Pimping a TRS-80 Model 4 with a FreHD hard disk emulator
I love all-in-one computers. I especially love my TRS-80 Model 4. Not only is it supremely retro-looking but it also runs most of that TRS-80 Model I software I cut teeth on back in the day.
The TRS-80 Models III and 4 are natively floppy-driven meaning a certain amount of floppy shuffling is required to use them. However the machines do have the ability to use an external hard drive given the right operating system. These old hard drives are very rare and those that do exist are likely to be on their last legs.
When I heard about the FreHD hard disk emulator project I was intrigued. I'd never used a hard drive on a TRS-80 Model 4 before but felt it would be handy to have all my software in the one place. I decided to order a kit and give my Model 4 a storage upgrade!
Building the kit
Friend and Model III owner Philip Avery and I obtained two "B" kits from TRS-80 aficionado Ian Mavric. It arrived as a bare board with some of the harder components like the SD card holder and a few surface mount things already pre-soldered. A trip to the local electronics store and Philip and I soon had all the necessary components. Philip helped me construct a hard drive cable, something that wasn't in the kit.
....And then the project stalled for about 6 months. Other things just seem to get in the way and the yet-to-be assembled FreHD sat in a box quietly waiting for my attention.
About a month ago, I prioritised the project and assembled the kit (Image 1). By this time the ROM had been updated, Luckily a FreHD early-adopter/alpha-tester hardware enthusiast from Auckland, Andrew Quinn, was good enough to reprogram the chip as well as testing my newly-minted FreHD.
Image 1. The naked FreHD
After receiving the FreHD back from Andrew along with some disk images for the SD card, I was ready to mount the unit in its own case.
Housing the FreHD
Much as I regard bare circuits as works of art and enjoy gazing upon them, I wanted to house my FreHD in a case with a 5 volt supply. Not only would it look cleaner, but it would prevent desk clutter. Luckily I had just the thing. Earlier I've housed my HxC floppy drive emulator in an-ex SCSI tape cartridge case. There was enough room in the case and the front opening to mount the card above the HxC unit. I secured the front of the card with Velcro and the back with a couple of sticky mounting feet.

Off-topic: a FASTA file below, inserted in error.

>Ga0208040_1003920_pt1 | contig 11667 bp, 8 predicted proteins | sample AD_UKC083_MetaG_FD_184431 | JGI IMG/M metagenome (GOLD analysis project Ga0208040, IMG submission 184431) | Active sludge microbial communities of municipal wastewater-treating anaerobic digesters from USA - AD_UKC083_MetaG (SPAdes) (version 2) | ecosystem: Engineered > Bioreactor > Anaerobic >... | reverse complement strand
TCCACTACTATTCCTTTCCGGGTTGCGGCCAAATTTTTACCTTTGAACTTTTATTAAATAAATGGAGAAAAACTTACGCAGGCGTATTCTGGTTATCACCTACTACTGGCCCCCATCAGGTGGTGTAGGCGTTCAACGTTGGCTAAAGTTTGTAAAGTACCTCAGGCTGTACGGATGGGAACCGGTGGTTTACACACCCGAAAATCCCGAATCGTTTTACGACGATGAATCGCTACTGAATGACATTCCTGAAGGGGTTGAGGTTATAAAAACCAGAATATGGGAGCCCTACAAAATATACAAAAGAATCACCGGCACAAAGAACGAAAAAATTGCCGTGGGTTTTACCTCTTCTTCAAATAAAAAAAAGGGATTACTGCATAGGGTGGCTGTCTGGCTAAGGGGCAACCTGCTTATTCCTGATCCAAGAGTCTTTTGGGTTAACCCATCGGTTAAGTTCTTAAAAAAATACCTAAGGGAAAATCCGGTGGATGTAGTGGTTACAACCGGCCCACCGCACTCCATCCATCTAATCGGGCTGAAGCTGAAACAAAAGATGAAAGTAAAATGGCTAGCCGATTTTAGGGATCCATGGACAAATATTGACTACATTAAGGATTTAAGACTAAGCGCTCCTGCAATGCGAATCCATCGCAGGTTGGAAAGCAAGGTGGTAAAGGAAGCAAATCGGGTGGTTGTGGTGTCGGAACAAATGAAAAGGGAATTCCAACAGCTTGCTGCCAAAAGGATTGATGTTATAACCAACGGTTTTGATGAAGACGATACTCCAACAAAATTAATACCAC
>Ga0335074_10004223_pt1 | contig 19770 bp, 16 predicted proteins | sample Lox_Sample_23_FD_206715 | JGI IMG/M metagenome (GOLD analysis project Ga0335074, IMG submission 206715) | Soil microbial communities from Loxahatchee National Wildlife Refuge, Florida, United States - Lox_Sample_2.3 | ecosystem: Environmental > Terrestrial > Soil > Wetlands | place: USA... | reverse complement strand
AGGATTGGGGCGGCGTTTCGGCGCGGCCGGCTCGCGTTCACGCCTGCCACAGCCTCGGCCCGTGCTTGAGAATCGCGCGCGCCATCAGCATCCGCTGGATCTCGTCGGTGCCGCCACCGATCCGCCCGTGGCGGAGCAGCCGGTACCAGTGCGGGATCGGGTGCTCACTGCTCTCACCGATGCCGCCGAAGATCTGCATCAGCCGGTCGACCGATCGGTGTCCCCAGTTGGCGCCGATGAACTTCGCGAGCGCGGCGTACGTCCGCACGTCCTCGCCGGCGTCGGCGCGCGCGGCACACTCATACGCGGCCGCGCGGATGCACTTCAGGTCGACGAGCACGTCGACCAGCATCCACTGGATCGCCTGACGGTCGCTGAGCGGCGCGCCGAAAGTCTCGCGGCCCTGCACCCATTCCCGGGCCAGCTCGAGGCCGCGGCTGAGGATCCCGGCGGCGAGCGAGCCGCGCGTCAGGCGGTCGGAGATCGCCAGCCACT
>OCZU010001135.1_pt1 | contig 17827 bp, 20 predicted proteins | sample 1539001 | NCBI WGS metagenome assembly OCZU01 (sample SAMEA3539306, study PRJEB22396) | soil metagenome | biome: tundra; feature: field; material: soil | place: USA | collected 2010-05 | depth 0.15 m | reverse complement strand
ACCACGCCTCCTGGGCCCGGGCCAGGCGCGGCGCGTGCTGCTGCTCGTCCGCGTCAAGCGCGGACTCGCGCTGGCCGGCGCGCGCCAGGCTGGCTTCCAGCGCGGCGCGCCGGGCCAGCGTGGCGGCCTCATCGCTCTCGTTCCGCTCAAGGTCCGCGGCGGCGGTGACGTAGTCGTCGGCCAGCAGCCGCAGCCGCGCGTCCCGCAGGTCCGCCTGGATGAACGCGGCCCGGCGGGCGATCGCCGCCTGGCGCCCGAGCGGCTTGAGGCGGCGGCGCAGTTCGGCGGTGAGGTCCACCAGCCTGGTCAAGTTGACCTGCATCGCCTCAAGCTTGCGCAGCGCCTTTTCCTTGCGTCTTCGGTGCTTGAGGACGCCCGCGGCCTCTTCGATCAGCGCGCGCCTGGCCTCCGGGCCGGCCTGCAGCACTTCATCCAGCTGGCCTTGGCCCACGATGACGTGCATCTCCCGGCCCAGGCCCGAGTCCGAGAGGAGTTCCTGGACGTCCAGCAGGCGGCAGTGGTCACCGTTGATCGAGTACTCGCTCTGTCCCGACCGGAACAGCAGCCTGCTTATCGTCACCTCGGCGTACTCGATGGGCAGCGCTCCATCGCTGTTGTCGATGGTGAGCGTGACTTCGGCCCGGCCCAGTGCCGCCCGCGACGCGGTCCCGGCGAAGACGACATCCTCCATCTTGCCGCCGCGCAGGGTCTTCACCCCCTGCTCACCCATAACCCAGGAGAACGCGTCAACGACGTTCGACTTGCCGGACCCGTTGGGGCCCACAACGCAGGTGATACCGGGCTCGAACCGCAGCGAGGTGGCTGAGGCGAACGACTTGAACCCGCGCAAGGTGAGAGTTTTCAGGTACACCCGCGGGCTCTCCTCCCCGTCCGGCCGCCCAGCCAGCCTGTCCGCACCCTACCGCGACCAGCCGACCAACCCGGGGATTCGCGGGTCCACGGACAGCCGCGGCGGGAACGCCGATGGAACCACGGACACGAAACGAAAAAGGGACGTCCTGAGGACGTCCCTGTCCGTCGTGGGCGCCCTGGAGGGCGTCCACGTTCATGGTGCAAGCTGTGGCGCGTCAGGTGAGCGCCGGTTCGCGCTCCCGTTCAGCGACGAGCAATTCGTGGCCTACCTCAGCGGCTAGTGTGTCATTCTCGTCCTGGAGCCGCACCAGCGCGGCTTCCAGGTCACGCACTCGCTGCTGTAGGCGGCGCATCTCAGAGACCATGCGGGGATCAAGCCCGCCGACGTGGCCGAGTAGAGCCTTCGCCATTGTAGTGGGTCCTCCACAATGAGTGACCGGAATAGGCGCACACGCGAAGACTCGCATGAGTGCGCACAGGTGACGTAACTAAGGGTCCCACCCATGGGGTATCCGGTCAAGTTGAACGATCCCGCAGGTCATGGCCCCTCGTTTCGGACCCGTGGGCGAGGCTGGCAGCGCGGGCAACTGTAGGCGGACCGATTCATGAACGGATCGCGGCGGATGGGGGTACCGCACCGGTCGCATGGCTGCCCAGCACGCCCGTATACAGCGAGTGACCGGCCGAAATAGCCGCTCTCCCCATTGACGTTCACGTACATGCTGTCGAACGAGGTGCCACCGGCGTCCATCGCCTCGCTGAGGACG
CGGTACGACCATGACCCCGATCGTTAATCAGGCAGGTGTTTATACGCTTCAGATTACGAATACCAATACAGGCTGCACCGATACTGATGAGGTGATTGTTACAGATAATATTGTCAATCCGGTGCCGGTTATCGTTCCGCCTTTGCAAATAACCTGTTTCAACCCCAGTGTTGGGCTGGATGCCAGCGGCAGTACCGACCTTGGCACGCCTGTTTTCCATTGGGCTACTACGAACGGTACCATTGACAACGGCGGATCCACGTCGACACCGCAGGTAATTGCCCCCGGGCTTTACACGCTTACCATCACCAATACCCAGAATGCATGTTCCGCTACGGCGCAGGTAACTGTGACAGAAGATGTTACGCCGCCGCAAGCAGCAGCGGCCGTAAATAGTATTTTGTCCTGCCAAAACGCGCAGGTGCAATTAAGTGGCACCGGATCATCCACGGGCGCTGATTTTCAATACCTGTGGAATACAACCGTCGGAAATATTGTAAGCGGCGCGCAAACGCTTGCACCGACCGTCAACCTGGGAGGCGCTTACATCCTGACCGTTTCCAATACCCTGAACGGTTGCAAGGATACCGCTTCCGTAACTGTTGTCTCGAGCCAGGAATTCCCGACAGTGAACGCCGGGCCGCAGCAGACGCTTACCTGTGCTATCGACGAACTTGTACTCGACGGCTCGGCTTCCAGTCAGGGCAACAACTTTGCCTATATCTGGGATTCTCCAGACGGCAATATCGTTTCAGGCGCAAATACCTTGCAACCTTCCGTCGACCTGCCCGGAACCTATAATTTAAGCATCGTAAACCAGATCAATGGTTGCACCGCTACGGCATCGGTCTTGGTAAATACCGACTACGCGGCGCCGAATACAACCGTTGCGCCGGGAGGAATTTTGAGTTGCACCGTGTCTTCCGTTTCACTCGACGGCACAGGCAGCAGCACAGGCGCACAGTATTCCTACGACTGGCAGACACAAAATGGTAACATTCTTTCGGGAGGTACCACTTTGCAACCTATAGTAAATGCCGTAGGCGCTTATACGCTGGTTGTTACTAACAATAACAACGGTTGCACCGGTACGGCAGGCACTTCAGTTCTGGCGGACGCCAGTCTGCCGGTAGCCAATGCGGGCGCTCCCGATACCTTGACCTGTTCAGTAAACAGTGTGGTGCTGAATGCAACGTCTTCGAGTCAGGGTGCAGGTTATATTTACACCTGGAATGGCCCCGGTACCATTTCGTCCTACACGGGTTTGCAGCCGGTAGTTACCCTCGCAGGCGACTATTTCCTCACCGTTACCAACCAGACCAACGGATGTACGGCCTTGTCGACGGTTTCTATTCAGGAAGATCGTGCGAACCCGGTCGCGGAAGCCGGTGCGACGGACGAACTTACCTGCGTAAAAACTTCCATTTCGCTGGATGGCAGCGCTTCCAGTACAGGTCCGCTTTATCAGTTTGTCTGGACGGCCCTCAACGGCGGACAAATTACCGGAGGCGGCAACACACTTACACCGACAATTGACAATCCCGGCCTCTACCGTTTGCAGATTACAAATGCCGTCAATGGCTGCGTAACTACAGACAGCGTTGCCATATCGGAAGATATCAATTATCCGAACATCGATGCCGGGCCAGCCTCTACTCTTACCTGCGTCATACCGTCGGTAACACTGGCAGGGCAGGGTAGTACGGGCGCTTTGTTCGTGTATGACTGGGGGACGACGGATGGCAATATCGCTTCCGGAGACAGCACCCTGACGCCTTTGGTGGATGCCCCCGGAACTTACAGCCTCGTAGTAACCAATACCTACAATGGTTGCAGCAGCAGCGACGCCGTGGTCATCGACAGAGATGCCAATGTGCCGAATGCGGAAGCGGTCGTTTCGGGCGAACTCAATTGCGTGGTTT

Image 2. FreHD mounted neatly above my HxC floppy emulator
It was then just a matter of splicing in the 5 volt line to the FreHD and adding the hard disk cable out the back. If I was being fussy I would have also tried to put a switch out the back to toggle power between the FreHD and the HxC but either one is fine at idle while the other is being used.
I now had a duel purpose device which could emulate:
- a hard disk on a TRS-80 I/III/4 or clone and..
- two virtual disk drives on a number of machines (including a TRS-80 I/III/4 or clone)
Image 3. Two for one. A FreHD/HxC floppy disk emulator combo
Why stick with plain old FreHD when you can have Autoboot FreHD!
The conventional way to use FreHD is to plug it in, prepare a hard disk image (or hard disk images) of your favourite Model III/4 operating system(s), partition it using the handy tools and instructions provided, and load it up with software. The hard drive emulator still needs to be booted from a floppy first though, just as a real hard drive would need to be.
The FreHD team had gone one step further than this. They had developed code which allowed a user to select and boot a selection of operating systems from a menu. No floppies required! This, I wanted!